Jewish World Review May 11, 2004 / 20 Iyar, 5764
Outsourcing of jobs leads to information leaks
Millions of American jobs are at risk of being outsourced overseas. And with those jobs, we are also exporting proprietary records, intellectual property and business intelligence. As more industries shift work to cheap foreign-labor markets, foreign workers gain access to some of the most private information about American citizens and businesses.
Tax experts estimate that 150,000 to 200,000 American tax returns were prepared in India this year. As financial firms continue to accelerate the pace with which they are outsourcing work, more and more sensitive financial records will become susceptible to exposure overseas. The consulting firm A.T. Kearney predicts that 500,000 additional financial services jobs will be shipped abroad in the next four years. With those jobs go financial records, documents and statements - and consequently, more low-wage foreign workers could have access to Americans' credit card numbers, social security numbers and bank records.
In addition to those financial records, private medical records are also at risk. Last October, a disgruntled worker in Pakistan, subcontracted to transcribe medical files from the University of California San Francisco Medical Center, threatened to post patient files on the Internet if she was not given the back pay she was owed by her employer. The same month, a Toledo, Ohio, company that outsources medical transcription experienced an extortion attempt by some of its workers in India. The employees involved were turned over to Indian authorities within a day, but the company chose not to inform customers that the incident had occurred.
Then there is the question of who has jurisdiction when something goes wrong. The privacy and intellectual-capital laws in many foreign countries simply are not strict enough. Recently, a U.S. software company, SolidWorks Corp., found that a worker employed by its Indian outsourcing partner tried to sell the SolidWorks' intellectual property to a competitor. The FBI worked with the Indian Central Bureau of Investigation, and the employee was arrested. The trial should be held before the end of the year and will be very closely watched since it is the first case of its kind.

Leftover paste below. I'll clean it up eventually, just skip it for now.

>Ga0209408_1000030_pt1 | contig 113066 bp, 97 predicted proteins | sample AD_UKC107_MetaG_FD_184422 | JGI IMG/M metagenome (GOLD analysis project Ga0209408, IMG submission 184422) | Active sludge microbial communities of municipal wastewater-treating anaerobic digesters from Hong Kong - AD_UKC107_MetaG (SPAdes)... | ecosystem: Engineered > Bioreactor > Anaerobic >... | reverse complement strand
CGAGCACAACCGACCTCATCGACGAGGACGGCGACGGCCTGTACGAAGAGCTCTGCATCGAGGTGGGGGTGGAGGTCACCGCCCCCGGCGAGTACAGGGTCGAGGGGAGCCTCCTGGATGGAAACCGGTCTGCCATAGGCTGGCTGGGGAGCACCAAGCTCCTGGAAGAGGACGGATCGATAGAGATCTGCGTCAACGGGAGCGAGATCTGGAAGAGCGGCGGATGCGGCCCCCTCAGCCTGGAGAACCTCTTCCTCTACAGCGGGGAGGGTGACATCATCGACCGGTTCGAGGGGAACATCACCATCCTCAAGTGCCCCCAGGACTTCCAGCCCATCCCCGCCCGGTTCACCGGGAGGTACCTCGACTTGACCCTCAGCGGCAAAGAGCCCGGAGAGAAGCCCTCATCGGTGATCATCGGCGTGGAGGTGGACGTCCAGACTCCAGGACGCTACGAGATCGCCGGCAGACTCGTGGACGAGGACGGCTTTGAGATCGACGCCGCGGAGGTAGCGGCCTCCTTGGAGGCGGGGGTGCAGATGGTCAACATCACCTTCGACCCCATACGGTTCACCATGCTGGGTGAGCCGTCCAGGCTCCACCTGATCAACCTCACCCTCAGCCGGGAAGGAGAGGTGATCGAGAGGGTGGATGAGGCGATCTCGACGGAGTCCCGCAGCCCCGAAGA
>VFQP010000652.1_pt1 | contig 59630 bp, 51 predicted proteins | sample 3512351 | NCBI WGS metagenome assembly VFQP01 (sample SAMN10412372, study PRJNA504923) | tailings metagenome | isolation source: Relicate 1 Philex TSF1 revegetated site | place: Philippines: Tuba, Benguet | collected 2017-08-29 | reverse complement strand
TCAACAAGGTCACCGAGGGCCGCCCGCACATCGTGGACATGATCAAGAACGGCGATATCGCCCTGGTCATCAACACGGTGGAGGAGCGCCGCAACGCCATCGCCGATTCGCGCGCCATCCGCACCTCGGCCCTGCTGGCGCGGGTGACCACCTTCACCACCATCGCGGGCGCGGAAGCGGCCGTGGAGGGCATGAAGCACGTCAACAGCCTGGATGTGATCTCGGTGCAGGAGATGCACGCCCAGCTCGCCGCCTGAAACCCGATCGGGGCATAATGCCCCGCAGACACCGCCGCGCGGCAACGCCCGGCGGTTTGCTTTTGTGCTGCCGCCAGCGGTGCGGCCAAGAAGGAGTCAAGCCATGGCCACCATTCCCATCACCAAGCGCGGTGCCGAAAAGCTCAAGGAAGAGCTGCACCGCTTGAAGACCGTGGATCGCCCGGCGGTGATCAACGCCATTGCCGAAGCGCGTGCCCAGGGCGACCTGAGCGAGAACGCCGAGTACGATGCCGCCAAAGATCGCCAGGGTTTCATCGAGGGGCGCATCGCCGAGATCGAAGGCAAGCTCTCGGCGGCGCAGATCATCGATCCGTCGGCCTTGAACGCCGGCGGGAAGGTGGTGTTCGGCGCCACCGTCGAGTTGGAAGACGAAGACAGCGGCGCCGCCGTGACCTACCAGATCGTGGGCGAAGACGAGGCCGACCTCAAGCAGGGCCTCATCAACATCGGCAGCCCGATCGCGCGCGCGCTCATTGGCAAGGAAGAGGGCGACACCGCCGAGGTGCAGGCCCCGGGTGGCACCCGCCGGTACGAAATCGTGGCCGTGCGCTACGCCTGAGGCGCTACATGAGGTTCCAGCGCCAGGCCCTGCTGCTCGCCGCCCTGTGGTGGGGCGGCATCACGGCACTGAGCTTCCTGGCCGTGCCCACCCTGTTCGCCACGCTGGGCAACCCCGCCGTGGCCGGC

Last week, however, the Office of the U.S. Trade Representative released a report citing several countries, including India, for failing to protect U.S. intellectual property rights.
Unfortunately, current federal privacy laws do not protect individuals when foreign companies misuse their personal information. Several lawmakers, including U.S. Sens. Dianne Feinstein, D-Calif., and Hillary Clinton, D-N.Y., are pushing legislation to protect American consumers against such abuses. Sen. Bill Nelson, D-Fla., has promised to introduce federal legislation to better safeguard information sent overseas.
"We cannot tolerate the outsourcing of Americans' privacy," Nelson told the Consumer Federation of America last month.
Nelson's legislation would, among other things, require that American companies inform individuals if their information is sent abroad, and it would also require that foreign contractors follow U.S. privacy laws.
California state Sen. Liz Figueroa has introduced a bill that would require any company doing business in California to comply with the state's strict privacy and confidentiality law, regardless of where the work is done. Figueroa says she is concerned about the problem and contends that the legislation has a good chance of passing.
"In California, we have been placing a great deal of attention on the privacy situation, especially financial and medical," Figueroa said. "With so much emphasis put on this discussion, I think our customers are educated and well enough equipped to understand the severity and the consequences that could occur if we continue with this form of doing business, the outsourcing without any protections for privacy."
As lawmakers work to stop the threat of outsourcing millions of American jobs to cheap overseas labor markets, they may be aided greatly in their effort by imposing strict limits on the export of private individual and business records and data.
As the saying goes, there ought to be a law.
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